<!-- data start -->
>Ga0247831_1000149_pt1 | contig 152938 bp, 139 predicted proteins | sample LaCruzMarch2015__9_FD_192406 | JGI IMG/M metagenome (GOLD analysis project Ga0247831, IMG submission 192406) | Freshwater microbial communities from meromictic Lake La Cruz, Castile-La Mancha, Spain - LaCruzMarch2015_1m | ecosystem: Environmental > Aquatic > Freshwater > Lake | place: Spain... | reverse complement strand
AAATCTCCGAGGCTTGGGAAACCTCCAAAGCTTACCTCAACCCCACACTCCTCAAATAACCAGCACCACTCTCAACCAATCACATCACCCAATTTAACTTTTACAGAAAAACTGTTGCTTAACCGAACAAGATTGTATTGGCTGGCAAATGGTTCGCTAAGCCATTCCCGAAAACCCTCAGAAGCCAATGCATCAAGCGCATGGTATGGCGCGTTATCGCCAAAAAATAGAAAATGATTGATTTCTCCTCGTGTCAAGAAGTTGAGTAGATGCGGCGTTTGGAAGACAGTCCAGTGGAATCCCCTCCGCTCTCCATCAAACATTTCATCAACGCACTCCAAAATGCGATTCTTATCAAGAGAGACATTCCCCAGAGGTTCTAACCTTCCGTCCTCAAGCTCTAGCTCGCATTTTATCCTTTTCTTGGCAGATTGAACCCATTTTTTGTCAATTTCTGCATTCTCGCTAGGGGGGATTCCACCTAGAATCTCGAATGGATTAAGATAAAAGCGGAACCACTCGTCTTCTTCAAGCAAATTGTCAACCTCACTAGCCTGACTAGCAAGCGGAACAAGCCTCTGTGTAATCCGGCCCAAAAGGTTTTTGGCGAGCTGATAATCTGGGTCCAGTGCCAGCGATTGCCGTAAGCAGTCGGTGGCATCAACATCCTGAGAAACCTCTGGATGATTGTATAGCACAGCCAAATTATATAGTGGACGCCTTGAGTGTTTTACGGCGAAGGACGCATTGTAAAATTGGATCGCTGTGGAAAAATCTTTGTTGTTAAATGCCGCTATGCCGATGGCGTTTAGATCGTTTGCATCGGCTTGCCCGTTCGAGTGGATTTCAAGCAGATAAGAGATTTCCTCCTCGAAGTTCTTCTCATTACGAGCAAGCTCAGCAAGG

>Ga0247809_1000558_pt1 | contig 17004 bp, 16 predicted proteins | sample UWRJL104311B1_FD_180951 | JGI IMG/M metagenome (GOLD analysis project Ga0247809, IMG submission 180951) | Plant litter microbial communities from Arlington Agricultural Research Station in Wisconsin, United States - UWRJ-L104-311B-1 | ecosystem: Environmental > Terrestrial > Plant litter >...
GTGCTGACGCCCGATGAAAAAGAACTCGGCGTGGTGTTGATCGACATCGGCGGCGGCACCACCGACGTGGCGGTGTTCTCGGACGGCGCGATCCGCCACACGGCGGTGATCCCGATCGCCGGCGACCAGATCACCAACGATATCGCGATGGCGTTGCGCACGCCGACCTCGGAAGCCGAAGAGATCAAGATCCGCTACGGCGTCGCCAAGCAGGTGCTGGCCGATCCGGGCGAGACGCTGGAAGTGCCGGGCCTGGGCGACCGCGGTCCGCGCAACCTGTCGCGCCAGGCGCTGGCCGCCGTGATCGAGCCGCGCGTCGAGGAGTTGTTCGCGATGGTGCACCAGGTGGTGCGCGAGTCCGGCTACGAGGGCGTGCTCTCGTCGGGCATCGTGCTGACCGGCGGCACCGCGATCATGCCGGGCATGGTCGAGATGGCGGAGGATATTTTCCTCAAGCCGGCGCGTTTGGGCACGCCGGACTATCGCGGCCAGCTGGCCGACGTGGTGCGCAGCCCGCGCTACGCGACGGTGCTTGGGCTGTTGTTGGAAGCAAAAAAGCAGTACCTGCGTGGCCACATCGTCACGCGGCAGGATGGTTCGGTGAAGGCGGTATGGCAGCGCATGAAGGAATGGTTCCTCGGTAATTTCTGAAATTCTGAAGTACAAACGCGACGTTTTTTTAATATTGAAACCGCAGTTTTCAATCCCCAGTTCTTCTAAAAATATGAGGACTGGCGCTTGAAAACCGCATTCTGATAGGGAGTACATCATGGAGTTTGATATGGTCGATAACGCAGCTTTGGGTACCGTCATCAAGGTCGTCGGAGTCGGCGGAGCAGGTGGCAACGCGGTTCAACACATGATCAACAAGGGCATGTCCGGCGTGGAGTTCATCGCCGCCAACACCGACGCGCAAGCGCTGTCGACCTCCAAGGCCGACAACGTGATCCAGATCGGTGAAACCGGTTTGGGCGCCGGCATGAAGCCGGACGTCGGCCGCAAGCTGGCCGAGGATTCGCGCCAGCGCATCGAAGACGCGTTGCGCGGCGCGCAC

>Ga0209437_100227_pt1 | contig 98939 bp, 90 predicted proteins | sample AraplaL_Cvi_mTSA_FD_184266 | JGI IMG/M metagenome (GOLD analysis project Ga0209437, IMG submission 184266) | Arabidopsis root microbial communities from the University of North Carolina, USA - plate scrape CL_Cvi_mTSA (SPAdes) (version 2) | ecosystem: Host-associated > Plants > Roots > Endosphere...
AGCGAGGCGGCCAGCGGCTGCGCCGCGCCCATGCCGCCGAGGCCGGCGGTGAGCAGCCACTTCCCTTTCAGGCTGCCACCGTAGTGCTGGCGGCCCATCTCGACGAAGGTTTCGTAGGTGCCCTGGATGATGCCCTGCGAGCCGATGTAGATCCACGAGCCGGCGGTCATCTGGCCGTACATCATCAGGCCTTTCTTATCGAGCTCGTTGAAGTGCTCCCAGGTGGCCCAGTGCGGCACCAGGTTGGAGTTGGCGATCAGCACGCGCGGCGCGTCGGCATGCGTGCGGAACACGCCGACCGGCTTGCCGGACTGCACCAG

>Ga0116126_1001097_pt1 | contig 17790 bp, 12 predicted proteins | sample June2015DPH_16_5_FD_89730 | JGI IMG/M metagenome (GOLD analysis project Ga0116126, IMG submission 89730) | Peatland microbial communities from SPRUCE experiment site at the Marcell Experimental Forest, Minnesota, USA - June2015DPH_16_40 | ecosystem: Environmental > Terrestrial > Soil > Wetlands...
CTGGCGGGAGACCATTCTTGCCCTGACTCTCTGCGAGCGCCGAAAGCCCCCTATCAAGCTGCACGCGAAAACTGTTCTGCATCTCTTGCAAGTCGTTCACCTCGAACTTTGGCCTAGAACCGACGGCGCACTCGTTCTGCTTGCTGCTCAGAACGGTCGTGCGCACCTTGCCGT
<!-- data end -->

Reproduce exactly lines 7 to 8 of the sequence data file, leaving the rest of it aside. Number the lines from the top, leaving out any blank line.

>Ga0116126_1001097_pt1 | contig 17790 bp, 12 predicted proteins | sample June2015DPH_16_5_FD_89730 | JGI IMG/M metagenome (GOLD analysis project Ga0116126, IMG submission 89730) | Peatland microbial communities from SPRUCE experiment site at the Marcell Experimental Forest, Minnesota, USA - June2015DPH_16_40 | ecosystem: Environmental > Terrestrial > Soil > Wetlands...
CTGGCGGGAGACCATTCTTGCCCTGACTCTCTGCGAGCGCCGAAAGCCCCCTATCAAGCTGCACGCGAAAACTGTTCTGCATCTCTTGCAAGTCGTTCACCTCGAACTTTGGCCTAGAACCGACGGCGCACTCGTTCTGCTTGCTGCTCAGAACGGTCGTGCGCACCTTGCCGT